Michael Fleron is a project manager and PRINCE2 Trainer. He lives and works in Denmark.
Project Leadership is a team effort
I have seen many project managers carry out planning, analysis and risk identification on their own and then subsequently communicate the result to the team by mail – and if they ask for feedback they never use it. That’s a big mistake. Project leadership is a team effort; not the result of a single person’s achievement. I experienced this first hand one morning when I was told by the Board, that the project suddenly had to save 20% of its cost. I didn’t know how that would be possible, so instead of making the decision myself, I got the team together and presented them with this burning question. Three days later we had found the savings – collaboratively. It was a great moment for us, which really added to the team spirit. The lesson is that we have to let the team do the work and be engaged in it. Otherwise its engagement and motivation vanishes and the project slowly dies one day at the time. – Michael Fleron, PM and PRINCE2 Trainer
Never copy your stakeholder analysis and communication plan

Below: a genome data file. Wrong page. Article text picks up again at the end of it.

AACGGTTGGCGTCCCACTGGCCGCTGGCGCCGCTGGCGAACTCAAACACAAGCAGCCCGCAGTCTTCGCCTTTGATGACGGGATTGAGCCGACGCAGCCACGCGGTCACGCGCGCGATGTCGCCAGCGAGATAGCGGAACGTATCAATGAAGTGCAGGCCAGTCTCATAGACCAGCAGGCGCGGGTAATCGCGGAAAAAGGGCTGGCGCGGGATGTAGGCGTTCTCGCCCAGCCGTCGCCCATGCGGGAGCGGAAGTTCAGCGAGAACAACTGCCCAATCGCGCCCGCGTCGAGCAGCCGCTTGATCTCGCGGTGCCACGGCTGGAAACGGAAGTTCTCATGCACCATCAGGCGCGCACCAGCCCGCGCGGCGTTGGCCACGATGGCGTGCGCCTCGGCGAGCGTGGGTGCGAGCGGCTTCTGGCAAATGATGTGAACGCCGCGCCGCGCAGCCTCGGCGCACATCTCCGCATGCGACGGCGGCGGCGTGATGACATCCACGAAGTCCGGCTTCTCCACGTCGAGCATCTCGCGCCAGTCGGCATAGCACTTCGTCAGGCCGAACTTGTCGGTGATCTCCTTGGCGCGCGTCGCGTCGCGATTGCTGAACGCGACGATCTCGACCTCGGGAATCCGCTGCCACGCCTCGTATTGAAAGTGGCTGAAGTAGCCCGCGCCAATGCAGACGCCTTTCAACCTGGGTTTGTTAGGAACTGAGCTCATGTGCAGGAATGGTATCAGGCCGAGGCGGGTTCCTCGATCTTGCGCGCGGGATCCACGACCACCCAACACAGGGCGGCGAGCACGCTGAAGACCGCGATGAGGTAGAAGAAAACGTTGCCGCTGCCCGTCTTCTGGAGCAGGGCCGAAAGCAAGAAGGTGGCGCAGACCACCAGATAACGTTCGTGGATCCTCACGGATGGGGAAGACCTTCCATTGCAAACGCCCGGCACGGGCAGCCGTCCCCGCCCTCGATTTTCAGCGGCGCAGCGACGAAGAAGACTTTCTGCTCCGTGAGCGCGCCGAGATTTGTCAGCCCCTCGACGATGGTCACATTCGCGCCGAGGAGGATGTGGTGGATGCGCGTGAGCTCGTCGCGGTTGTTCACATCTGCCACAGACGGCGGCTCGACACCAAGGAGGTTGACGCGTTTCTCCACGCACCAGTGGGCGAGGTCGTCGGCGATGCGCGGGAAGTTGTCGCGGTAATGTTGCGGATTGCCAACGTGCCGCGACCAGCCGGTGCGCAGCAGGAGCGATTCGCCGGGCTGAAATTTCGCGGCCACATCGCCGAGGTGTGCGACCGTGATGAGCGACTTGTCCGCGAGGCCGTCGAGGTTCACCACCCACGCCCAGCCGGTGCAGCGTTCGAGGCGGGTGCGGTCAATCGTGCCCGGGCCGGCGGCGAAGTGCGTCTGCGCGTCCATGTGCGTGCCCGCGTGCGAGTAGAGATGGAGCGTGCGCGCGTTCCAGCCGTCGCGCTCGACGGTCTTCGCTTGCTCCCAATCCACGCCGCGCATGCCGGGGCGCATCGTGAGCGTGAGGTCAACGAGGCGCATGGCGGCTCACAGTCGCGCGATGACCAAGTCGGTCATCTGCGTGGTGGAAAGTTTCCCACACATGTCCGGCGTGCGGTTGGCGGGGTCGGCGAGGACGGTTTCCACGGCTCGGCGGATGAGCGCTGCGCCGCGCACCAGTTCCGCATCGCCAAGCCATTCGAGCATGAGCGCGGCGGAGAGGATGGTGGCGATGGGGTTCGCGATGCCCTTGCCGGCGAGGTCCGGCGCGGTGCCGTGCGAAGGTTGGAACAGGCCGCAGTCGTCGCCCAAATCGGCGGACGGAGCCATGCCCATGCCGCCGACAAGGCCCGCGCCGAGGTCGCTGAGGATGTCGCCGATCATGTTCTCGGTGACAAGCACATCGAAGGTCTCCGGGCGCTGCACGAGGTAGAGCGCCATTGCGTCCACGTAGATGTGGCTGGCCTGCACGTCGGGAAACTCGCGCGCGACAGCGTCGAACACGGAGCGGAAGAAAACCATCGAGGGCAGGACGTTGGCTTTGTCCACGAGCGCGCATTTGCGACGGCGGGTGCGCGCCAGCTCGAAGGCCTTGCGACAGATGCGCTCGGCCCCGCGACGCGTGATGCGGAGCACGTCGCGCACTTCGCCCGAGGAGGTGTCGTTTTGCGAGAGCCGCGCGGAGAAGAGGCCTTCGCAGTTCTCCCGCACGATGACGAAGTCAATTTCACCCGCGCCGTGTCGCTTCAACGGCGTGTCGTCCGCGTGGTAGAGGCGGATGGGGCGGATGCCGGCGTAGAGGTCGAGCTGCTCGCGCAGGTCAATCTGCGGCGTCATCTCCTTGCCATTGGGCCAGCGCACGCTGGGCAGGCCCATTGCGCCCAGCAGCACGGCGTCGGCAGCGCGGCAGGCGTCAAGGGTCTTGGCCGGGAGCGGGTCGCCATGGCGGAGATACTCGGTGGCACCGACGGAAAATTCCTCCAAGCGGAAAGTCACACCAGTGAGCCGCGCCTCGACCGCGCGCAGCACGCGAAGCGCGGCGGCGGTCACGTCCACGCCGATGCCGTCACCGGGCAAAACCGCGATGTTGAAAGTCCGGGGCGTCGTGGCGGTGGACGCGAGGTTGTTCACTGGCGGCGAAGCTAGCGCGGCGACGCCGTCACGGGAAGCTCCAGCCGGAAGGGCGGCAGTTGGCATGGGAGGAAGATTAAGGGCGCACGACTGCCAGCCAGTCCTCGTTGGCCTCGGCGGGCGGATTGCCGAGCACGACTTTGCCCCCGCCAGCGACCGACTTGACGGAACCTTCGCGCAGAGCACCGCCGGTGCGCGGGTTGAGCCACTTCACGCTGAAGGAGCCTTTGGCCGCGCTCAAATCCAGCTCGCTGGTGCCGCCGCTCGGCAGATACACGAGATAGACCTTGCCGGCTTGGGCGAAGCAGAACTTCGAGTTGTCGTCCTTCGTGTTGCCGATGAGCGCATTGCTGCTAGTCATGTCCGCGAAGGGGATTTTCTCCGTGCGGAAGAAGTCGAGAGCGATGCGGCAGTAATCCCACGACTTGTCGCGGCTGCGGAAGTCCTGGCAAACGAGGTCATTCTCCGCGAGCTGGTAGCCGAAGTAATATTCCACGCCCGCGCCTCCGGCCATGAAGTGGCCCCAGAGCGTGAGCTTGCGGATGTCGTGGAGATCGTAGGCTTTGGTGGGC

One of my students was a very popular project manager and had just delivered a very successful project. The next project was just around the corner. To speed things up, he copied the risk management strategy, stakeholder analysis and communications plan from one project to the other as the two projects seemed very similar. However, the new project was in another country and in a completely different environment. The result was a deficit in millions and a project that was delivered late. The project manager was in a rush and worked in isolation without sufficiently involving the team. – Michael Fleron, PM and PRINCE2 Trainer
Learn to say “Maybe”
Far too many PMs say Yes too quickly and too often. The best answer is to say “Maybe, it depends on...” and than come back later with an analysis of all the assumptions, constraints and preconditions. Maybe is the best word to learn to say, since it narrows the gab between Yes and No. It increases the possibility of a more accurate and reliable, outcome. – Michael Fleron, PM and PRINCE2 Trainer
It is not the project in itself that runs late, but the people behind it that cause it to run late. A truck also does not run late; it is the driver who forgot to check the petrol and the route ahead - or who took too many long coffee breaks – who is to blame. Think people! – Michael Fleron, PM and PRINCE2 Trainer